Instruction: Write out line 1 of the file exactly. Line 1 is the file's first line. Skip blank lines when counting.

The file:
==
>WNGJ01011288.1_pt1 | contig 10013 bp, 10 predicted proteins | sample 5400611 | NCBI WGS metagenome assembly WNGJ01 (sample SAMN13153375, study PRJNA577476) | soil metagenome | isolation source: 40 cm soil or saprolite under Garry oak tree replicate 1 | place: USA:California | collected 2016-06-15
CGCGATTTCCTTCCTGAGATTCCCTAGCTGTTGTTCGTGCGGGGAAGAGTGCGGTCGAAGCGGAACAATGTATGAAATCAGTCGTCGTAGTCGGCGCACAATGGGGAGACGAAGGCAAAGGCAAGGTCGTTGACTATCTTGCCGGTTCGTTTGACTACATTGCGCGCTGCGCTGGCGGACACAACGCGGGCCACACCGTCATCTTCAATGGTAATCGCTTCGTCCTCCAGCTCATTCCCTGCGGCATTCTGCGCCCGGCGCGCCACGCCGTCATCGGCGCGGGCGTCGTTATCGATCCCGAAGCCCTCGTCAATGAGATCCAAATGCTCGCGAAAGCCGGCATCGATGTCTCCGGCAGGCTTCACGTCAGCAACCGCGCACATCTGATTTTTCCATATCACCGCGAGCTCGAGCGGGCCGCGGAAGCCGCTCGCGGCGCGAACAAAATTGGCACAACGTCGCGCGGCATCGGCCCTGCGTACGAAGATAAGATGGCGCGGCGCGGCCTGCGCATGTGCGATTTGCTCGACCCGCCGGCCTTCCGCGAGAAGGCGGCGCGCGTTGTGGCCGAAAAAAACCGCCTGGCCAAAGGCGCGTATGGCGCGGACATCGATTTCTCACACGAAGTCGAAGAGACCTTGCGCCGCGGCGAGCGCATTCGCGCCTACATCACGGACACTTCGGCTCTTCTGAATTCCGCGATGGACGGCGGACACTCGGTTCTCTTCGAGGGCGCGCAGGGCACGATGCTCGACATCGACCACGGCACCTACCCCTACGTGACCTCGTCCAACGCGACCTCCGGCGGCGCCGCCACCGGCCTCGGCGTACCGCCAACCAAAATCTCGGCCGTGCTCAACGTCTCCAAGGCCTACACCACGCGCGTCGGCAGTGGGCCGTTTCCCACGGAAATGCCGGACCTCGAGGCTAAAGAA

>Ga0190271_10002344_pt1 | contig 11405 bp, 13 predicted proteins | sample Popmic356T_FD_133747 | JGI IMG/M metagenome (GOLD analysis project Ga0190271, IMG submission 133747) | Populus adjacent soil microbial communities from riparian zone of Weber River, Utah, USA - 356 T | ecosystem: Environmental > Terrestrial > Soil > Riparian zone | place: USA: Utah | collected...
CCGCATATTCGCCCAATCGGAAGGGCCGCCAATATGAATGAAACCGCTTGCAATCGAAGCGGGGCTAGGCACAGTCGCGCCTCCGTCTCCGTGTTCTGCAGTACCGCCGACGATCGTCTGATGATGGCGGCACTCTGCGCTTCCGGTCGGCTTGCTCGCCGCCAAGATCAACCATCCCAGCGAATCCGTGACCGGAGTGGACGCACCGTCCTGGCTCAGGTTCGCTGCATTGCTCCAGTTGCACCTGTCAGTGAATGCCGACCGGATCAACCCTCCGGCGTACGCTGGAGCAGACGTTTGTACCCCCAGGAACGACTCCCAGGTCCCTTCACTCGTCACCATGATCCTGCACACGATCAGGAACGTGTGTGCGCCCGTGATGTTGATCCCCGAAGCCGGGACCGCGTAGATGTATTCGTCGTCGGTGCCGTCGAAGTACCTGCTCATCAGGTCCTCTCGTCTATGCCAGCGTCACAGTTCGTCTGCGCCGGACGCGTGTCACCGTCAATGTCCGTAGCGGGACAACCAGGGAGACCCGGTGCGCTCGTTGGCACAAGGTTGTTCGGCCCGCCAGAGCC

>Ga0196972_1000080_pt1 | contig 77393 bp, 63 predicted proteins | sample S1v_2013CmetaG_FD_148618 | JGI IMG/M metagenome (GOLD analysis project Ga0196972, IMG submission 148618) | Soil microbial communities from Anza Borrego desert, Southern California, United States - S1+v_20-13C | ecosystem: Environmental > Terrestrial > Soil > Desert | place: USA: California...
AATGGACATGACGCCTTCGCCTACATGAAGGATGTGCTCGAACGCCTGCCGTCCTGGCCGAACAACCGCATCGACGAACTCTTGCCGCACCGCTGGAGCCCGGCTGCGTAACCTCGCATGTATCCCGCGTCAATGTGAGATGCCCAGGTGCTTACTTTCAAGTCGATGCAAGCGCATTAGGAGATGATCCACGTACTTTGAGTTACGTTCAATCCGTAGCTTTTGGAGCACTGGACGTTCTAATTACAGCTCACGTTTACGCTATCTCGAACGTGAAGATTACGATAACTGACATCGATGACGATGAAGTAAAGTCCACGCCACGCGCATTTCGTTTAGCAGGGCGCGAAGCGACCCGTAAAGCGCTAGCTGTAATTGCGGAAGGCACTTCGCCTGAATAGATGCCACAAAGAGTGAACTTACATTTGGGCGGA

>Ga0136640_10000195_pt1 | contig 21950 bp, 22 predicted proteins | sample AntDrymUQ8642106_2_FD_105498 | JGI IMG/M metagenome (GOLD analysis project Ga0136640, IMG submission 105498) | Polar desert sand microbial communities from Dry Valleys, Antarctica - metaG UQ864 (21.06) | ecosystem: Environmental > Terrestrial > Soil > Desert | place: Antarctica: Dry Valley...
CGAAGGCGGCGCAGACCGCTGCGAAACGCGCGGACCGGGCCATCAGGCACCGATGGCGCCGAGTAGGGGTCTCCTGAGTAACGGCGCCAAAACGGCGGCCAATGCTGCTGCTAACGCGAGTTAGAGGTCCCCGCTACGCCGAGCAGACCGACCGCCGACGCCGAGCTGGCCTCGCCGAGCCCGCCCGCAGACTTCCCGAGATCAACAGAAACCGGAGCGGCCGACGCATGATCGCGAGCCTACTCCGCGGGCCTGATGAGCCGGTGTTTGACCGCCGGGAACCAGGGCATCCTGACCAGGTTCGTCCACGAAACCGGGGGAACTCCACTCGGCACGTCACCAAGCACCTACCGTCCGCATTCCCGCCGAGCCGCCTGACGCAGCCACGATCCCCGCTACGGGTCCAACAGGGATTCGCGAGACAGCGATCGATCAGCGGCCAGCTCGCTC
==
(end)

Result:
>WNGJ01011288.1_pt1 | contig 10013 bp, 10 predicted proteins | sample 5400611 | NCBI WGS metagenome assembly WNGJ01 (sample SAMN13153375, study PRJNA577476) | soil metagenome | isolation source: 40 cm soil or saprolite under Garry oak tree replicate 1 | place: USA:California | collected 2016-06-15